BY JAMES COOK
TRAVERSE CITY — This year's matchup between Traverse City Central and Traverse City West in football was the Patriot Game, honoring veterans.
The hockey version is the Anton Game.
At today's rivalry game at Howe Arena, both teams will be honoring TC West sophomore Erik Anton, who came down with a rare spinal affliction two weeks ago and was paralyzed from the chest down. He's since improved and could eventually make a full recovery.
TC West (2-4) is coming into the game riding a two-game winning streak — including knocking off No. 9-ranked Alpena last Friday — after starting the season 0-4. The Titans will also get one of their top players — Collin Peters — back from a two-game suspension for a check from behind against Hancock on Dec. 8.
Central (5-1), meanwhile, is coming off its first loss and is ranked No. 2 in Division 2.
While the rivalry game is always a big deal, it's taking a little bit of a back seat to Anton's situation.
"It's definitely an empty space," said West teammate Jake Saxton, who played on Anton's line. "We miss him a lot. There's a special place in my heart for Erik. He's like a brother to me."
Each school is selling T-shirts with #EA19 — a Twitter hashtag bearing Anton's initials and jersey number — for $5 to raise funds to help the family. Both teams will also be sporting helmet stickers supporting both Anton and Trevor Franklin, another West player who is going to miss most — if not all — of the season after a back injury from a November car accident.
Nick Schultz — who was Anton's team mentor last year and a linemate this season — has carved the jersey numbers of both missing Titans into the back of his hair.
"He's a strong kid and he's got youth on his side," Schultz said of Anton. "He'll fight. He works hard in practice and workouts, so I know he'll pull through."
Anton's trouble started Dec. 2.
As myelitis often does, its onset was very quick.
Anton played tennis the previous Saturday and helped cut the family Christmas tree on Sunday. That afternoon, there was some complaint about aches and stiffness in his back and legs.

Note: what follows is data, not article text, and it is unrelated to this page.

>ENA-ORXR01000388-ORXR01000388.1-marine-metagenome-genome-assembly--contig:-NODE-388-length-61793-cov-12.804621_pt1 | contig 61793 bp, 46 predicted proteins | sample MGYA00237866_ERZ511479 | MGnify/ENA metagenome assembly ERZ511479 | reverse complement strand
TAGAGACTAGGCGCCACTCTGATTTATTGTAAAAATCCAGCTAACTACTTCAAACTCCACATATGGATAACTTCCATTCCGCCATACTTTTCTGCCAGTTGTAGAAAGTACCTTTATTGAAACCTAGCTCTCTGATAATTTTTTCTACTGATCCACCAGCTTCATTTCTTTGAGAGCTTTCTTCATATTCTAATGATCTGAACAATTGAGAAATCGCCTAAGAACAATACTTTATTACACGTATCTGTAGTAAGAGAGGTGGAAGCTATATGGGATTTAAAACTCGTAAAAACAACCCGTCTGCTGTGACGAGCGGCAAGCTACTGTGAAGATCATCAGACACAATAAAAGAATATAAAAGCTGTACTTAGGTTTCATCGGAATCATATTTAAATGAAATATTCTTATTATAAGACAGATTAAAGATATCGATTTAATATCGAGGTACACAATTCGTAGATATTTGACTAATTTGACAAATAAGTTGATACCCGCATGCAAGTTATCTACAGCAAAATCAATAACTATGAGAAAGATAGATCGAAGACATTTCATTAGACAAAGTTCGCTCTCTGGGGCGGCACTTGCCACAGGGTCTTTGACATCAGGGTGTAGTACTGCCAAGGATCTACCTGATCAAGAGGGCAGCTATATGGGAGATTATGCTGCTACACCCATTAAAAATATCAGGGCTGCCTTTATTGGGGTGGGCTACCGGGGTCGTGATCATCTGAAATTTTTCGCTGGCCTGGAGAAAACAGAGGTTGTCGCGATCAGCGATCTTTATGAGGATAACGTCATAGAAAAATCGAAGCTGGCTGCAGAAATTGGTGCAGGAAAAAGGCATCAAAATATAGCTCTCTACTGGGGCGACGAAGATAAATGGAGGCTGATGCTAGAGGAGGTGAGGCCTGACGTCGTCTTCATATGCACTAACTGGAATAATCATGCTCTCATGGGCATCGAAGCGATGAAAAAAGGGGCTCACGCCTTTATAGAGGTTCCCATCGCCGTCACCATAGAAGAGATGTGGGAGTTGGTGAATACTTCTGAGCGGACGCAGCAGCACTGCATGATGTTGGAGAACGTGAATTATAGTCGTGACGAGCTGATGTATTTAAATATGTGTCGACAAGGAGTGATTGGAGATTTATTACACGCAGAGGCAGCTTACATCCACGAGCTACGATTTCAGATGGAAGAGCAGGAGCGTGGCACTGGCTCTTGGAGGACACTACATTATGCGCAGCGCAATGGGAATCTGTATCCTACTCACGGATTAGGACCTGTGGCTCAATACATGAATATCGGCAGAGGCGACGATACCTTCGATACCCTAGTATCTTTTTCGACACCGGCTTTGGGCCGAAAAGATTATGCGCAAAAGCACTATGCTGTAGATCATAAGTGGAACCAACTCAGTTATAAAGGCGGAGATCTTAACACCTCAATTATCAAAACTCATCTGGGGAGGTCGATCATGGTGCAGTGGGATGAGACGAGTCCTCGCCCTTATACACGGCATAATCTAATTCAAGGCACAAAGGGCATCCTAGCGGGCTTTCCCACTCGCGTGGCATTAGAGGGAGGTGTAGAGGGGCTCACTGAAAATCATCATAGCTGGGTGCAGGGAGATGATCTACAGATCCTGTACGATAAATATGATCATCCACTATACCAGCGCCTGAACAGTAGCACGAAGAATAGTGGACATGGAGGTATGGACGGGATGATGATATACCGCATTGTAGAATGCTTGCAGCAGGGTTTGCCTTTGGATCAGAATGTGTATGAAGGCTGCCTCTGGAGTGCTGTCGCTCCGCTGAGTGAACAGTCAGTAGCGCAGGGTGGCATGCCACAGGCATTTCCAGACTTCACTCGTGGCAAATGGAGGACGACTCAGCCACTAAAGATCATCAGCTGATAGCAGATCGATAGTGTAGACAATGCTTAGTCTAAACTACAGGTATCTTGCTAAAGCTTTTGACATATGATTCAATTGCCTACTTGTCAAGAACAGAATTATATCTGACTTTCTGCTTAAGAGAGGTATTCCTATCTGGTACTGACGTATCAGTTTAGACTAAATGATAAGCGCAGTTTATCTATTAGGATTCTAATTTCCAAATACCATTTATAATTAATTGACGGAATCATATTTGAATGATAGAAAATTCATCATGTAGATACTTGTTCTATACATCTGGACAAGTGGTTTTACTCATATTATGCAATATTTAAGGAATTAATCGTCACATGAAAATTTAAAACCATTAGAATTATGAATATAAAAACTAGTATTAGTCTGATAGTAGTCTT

By that Monday evening, he was having trouble walking and after a late-night MRI at Munson Medical Center he was on his was to Helen DeVos Children's Hospital in Grand Rapids by 3 a.m.
He was paralyzed from the ribcage down.
"I first heard about it the day of," said Saxton, who has been teammates with Anton for eight straight years. "Jeff (Linenger) told me that he couldn't move or anything. I sent him a text and said, 'I'm here for you. The whole team is here for you. Keep fighting.'
"I was with him that Friday and then hung out with him on the weekend. Then Monday comes around he can't walk."
And Erik is one of the lucky ones. About one-third of transverse myelitis sufferers end up with permanent paralysis and another third have symptoms the rest of their life — a limp, using a walker, among others.
Anton, however, appears to be in the other one-third — the one that makes a full or nearly full recovery.
"Right now, it's looking like he'll eventually make a full recovery," said Erik's father, Mike Anton. "We don't know how fast that will be."
A week ago, doctors said Anton would be at Mary Free Bed in Grand Rapids for six weeks. With every step he takes in physical therapy, that estimate keeps shrinking.
"It's pretty scary," Mike Anton said from the hospital, where Erik is still recovering and performing physical therapy. "For a good week, he had no movement in his legs at all. He's doing great. Every day, he's progressing by leaps and bounds. He's kind of the miracle recovery around here right now. A week ago, he couldn't even move his legs. Then he started walking with a walker and a cane."
He can now walk short distances unassisted, although it's tiring, often needing to sit down.
"He wants to get out of here by Christmas — and he's working hard to do it," Mike Anton said.
According to www.myelitis.org, about 1,400 cases of transverse myelitis occur yearly.
John Linenger was supposed to pick Anton up that Monday for practice.
"That morning that he was not feeling so well, I went to his house to pick him up for morning workouts," Linenger said. "He texted me and said he wasn't going to make it. I was with him the day before, and he was acting completely normal. Twenty-four hours later, he said he couldn't feel his legs and they took him to the hospital right away.
"I used to go over to his house and play on his rink in the winter. He's been like a brother to me and with me pretty much every day. I was scared at the beginning. But I saw him (Sunday) and he was doing a lot better. At first, he was paralyzed from the chest down and now he can walk and he's up and he's trying to climb stairs. He gets a little tired as he's walking, but it's definitely good to see him."
Word spread quickly through the team and school on Dec. 4.
"I just thought he was sick (Monday) and didn't think anything of it," Schultz said. "Tuesday comes, and someone walks in and said, 'Hey, did you hear what happened to Erik?' I didn't even see it coming. It shocked me, big-time. It's our second season-ending injury for a player that involved their back."
After last week's game between the Titans and Bay Reps, both teams posed for photos with Anton's jersey in what West coach Jeremy Rintala called an "emotional" night for his team.
Anton's parents have set up a website at www.carepages.com/carepages/ErikAnton where they provide daily updates on his progress.
Saxton visited Anton last weekend.
"He was up and in good spirits," Saxton said. "Obviously, he was disappointed he couldn't be here with us. It was good to see him. He's making progress."